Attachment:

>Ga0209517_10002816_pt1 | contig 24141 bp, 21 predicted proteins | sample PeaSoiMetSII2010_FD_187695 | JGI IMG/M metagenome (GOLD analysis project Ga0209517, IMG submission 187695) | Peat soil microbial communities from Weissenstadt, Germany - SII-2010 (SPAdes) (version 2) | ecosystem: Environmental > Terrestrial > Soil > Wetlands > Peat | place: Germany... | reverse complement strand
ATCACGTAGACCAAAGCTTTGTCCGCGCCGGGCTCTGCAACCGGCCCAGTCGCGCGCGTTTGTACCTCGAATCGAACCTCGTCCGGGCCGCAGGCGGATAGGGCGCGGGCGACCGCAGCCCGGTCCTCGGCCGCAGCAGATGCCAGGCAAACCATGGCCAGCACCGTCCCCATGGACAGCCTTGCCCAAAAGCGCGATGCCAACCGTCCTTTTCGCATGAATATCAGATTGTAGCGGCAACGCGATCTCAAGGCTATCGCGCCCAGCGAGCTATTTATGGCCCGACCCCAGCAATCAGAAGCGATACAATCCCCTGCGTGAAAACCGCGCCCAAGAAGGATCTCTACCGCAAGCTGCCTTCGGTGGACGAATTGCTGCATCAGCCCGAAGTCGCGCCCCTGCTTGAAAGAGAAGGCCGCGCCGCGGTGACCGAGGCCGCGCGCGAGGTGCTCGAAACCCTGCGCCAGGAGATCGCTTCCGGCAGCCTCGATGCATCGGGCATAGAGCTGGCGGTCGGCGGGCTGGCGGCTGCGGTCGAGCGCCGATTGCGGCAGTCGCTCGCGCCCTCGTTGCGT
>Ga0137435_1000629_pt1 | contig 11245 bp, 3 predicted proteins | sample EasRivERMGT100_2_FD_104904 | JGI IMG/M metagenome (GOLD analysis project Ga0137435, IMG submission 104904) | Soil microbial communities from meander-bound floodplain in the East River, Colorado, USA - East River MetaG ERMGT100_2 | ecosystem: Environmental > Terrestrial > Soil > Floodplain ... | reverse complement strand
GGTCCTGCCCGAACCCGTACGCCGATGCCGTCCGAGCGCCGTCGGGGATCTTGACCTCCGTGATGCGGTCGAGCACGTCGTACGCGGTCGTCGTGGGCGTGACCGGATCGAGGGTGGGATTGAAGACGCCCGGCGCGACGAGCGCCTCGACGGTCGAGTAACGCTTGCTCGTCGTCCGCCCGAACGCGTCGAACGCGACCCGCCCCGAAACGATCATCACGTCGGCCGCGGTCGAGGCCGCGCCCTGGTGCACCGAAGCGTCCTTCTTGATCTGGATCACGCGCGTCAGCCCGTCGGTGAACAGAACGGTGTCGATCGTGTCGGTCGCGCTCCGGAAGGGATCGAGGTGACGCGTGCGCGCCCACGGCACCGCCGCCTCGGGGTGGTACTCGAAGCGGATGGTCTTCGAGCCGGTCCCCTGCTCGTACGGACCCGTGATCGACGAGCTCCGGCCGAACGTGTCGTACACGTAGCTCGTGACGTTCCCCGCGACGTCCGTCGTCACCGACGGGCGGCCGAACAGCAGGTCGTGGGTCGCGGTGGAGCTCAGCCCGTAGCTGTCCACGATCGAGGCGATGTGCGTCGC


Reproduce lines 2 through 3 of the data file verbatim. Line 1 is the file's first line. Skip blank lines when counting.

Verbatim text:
ATCACGTAGACCAAAGCTTTGTCCGCGCCGGGCTCTGCAACCGGCCCAGTCGCGCGCGTTTGTACCTCGAATCGAACCTCGTCCGGGCCGCAGGCGGATAGGGCGCGGGCGACCGCAGCCCGGTCCTCGGCCGCAGCAGATGCCAGGCAAACCATGGCCAGCACCGTCCCCATGGACAGCCTTGCCCAAAAGCGCGATGCCAACCGTCCTTTTCGCATGAATATCAGATTGTAGCGGCAACGCGATCTCAAGGCTATCGCGCCCAGCGAGCTATTTATGGCCCGACCCCAGCAATCAGAAGCGATACAATCCCCTGCGTGAAAACCGCGCCCAAGAAGGATCTCTACCGCAAGCTGCCTTCGGTGGACGAATTGCTGCATCAGCCCGAAGTCGCGCCCCTGCTTGAAAGAGAAGGCCGCGCCGCGGTGACCGAGGCCGCGCGCGAGGTGCTCGAAACCCTGCGCCAGGAGATCGCTTCCGGCAGCCTCGATGCATCGGGCATAGAGCTGGCGGTCGGCGGGCTGGCGGCTGCGGTCGAGCGCCGATTGCGGCAGTCGCTCGCGCCCTCGTTGCGT
>Ga0137435_1000629_pt1 | contig 11245 bp, 3 predicted proteins | sample EasRivERMGT100_2_FD_104904 | JGI IMG/M metagenome (GOLD analysis project Ga0137435, IMG submission 104904) | Soil microbial communities from meander-bound floodplain in the East River, Colorado, USA - East River MetaG ERMGT100_2 | ecosystem: Environmental > Terrestrial > Soil > Floodplain ... | reverse complement strand